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Robert Burns Lives!
Artist Yuriy Kovatchev’s  Reproduction of The famous Nasmyth Burns Portrait

Edited by Frank R. Shaw, FSA Scot, Dawsonville, GA, USA

I have always loved the James Nasmyth portraits. Until recently the Burns global community had three they could call their own even thought they belonged to museums. The three can be found at the Scottish National Portrait Gallery, Edinburgh; Kelvingrove Art Gallery, Glasgow; and in the National Portrait Gallery, London. Now, all of a sudden, another Nasmyth has been discovered, authenticated and is for sale. Saturday night while delivering the Immortal Memory, I challenged my own Atlanta St. Andrews Society to circle up and come up with the 2 million pounds the owner wants for it! Regretfully no one seemed too excited about doing it so the anonymous owner on the other side of the pond can strike us off the list of prospective buyers.

A Reproduction of the famous Nasmyth Burns portrait by Bulgarian artist Yuriy Kovatchev

But wait, I speak this weekend at the Savannah St. Andrews Society, the second oldest St. Andrews Society in America, and will challenge those port city boys to go for the painting, and if they refuse, I may be down but not out as I speak soon to The Scottish Heritage Society of Southeast Georgia in Statesboro. Maybe, just maybe, they will loosen their purse strings and America will have another wonderful treasure of the Bard.

Another thing I like about the fourth portrait is it was once owned by a hero of mine named Sir James Shaw, who grew up in Ayrshire relatively close to Burns. Sir James  raised a good bit of money for the widow and children of Burns. He found a way for all three sons of Robert to enter the military service of the East India Company. Unfortunately, Francis died before going to India. The other two went on to distinguish themselves in the military.

This old but new portrait belonged to Shaw from around 1800 – 1810 while he was serving as the Lord Mayor of London and the portrait has currently been dubbed the Shaw-Burns portrait. Now that has a rather nice ring to it but before you jump to conclusions let me remind you my forefathers were Highlanders and Ayrshire men are as Lowlander as you can get! Regretfully we are not blood kin or I would file suit to claim the portrait! Recently good friend Clark McGinn emailed saying Sir James “Shaw was the only person to think of the two illegitimate girls named Elisabeth, so in my book he gets an extra pat on the back.” Money from the trust Shaw raised was to be set aside for the girls and he was the only one to stand up for them.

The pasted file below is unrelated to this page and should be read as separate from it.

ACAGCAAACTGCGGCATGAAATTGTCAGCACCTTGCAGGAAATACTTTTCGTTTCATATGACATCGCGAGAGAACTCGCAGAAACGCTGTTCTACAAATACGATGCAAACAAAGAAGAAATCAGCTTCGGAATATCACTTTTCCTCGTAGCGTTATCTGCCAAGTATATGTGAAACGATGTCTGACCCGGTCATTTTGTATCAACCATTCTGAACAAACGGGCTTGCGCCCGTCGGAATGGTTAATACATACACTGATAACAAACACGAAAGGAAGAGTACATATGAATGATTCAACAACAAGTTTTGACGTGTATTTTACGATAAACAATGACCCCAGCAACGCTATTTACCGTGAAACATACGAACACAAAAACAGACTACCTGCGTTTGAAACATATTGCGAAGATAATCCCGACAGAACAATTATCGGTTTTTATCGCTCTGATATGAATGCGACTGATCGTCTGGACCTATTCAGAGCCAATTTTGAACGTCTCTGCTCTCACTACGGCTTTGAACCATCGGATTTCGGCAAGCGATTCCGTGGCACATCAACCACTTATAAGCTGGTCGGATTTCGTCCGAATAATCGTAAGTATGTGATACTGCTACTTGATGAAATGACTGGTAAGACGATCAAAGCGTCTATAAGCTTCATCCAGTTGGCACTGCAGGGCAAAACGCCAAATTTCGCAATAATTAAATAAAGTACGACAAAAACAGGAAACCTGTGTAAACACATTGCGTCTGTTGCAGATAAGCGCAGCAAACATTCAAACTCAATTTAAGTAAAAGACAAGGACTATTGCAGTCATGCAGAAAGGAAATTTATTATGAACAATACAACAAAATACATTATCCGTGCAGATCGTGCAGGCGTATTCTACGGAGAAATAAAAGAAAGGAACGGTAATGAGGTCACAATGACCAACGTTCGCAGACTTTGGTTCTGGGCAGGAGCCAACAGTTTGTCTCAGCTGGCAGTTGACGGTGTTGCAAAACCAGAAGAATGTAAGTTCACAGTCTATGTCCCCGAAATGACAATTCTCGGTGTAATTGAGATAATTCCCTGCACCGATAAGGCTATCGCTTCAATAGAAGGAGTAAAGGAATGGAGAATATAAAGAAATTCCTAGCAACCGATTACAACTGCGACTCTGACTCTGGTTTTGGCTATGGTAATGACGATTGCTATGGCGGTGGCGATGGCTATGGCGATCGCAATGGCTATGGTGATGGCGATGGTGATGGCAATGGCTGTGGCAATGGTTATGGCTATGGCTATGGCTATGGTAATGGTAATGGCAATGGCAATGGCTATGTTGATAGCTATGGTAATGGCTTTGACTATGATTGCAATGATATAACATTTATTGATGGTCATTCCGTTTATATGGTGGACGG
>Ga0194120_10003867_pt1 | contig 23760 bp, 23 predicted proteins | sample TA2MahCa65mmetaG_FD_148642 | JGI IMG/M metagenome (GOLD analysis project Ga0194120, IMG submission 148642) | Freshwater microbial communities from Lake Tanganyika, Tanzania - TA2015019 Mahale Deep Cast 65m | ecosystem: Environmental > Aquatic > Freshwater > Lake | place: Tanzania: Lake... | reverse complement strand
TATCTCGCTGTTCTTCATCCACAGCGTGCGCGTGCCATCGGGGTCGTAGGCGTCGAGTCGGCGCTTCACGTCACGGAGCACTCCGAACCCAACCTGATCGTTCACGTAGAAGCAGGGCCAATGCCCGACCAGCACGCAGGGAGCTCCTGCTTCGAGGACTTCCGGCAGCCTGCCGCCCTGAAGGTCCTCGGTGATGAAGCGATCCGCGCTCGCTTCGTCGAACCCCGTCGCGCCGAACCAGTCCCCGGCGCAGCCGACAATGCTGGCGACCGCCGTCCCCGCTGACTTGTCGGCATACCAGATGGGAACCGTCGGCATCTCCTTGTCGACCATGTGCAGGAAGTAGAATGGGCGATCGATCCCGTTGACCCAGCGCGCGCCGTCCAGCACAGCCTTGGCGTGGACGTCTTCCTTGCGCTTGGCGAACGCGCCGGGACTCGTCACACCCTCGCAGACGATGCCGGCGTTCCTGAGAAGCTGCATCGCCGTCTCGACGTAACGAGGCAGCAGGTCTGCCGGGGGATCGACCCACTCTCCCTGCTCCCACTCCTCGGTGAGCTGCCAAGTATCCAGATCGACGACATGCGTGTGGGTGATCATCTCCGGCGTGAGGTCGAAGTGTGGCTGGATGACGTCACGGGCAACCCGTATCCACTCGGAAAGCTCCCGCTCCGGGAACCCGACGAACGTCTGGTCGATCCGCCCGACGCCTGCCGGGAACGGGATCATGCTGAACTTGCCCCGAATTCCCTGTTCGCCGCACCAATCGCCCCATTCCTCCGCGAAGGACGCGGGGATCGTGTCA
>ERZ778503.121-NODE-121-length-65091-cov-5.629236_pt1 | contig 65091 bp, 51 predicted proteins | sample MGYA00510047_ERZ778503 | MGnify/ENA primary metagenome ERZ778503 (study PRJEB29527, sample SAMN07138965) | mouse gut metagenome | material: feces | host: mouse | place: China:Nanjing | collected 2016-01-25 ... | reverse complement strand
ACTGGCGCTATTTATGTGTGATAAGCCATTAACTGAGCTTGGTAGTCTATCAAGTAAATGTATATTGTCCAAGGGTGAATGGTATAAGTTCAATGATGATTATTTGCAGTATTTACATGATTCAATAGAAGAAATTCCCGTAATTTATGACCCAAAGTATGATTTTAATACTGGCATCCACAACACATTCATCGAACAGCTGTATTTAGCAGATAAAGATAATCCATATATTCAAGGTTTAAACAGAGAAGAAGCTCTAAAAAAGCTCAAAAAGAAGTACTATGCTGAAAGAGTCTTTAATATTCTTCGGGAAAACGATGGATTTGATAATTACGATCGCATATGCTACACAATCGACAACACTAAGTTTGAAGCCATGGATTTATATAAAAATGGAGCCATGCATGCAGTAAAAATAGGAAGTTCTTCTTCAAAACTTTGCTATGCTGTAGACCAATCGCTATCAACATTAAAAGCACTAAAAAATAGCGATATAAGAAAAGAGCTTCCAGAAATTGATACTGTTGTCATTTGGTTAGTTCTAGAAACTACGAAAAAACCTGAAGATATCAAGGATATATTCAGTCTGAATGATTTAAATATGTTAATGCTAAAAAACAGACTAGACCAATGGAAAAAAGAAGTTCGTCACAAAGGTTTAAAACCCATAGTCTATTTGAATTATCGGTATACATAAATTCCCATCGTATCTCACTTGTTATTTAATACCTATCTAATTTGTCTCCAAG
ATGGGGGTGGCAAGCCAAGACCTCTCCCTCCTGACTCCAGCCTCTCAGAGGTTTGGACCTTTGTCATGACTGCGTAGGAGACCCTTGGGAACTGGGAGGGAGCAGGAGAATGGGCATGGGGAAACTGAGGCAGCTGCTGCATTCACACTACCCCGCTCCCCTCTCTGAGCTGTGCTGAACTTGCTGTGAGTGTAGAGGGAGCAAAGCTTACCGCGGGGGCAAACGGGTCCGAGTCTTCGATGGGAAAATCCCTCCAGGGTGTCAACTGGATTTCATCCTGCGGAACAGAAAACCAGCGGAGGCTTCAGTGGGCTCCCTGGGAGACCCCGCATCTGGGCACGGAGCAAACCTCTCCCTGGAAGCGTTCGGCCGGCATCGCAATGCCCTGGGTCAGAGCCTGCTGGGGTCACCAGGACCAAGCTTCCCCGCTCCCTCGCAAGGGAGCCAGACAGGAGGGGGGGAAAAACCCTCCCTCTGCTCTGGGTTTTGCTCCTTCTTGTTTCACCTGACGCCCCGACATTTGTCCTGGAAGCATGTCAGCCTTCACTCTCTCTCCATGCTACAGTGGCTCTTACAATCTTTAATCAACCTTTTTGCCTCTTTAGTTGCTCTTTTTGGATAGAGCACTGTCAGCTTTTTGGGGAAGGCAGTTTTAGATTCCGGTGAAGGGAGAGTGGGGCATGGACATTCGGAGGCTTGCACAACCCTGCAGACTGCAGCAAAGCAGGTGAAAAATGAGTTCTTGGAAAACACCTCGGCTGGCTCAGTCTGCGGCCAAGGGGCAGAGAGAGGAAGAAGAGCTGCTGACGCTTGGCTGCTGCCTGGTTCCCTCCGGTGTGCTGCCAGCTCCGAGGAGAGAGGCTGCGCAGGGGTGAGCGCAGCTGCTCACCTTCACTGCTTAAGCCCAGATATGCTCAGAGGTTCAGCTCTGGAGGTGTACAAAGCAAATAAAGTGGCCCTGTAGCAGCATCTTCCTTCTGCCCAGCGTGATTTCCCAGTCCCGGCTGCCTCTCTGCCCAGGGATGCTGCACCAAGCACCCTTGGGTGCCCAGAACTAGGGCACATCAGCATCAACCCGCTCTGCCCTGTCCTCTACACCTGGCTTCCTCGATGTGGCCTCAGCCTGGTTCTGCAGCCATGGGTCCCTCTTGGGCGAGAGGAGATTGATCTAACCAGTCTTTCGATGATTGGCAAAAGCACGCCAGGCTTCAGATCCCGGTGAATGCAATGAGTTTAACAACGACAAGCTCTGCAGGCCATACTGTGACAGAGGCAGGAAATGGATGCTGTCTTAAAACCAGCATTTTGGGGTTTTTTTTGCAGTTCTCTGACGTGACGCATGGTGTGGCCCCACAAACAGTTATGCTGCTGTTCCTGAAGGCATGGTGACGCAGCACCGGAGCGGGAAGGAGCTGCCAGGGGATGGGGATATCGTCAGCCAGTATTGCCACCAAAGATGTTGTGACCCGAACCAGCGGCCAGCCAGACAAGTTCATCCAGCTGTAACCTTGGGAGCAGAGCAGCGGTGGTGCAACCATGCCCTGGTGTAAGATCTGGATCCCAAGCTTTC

All of this is said to introduce you to Yuriy Kovatchev of Bulgaria. In September 2003 while Susan and I were browsing the Burns Cottage store for books to add to our collection, we came upon  the Bulgarian‘s reproduction of the Nasmyth portrait of the Burns. Yuriy is pretty talented and his work, while not a Nasmyth, was very enticing and his price was something less than 2,000,000 pounds but still cost “a pretty penny”. I’ve grown to love this portrait by Yuriy and it has been borrowed annually by my Atlanta St. Andrews Society on Burns Night. The last time was Saturday, January 18, 2014 at the Druid Hills Golf Club, a most beautiful venue for a Burns Night. I even saw a young married couple having their picture taken by it as Burns looked on with approval. Take a bow Yuriy Kovatchev!

By the way, the original Nasmyth is the one hanging in Edinburgh and was bequeathed by William Nicol, son of Burns, in 1872.  (FRS: 1.22.14)

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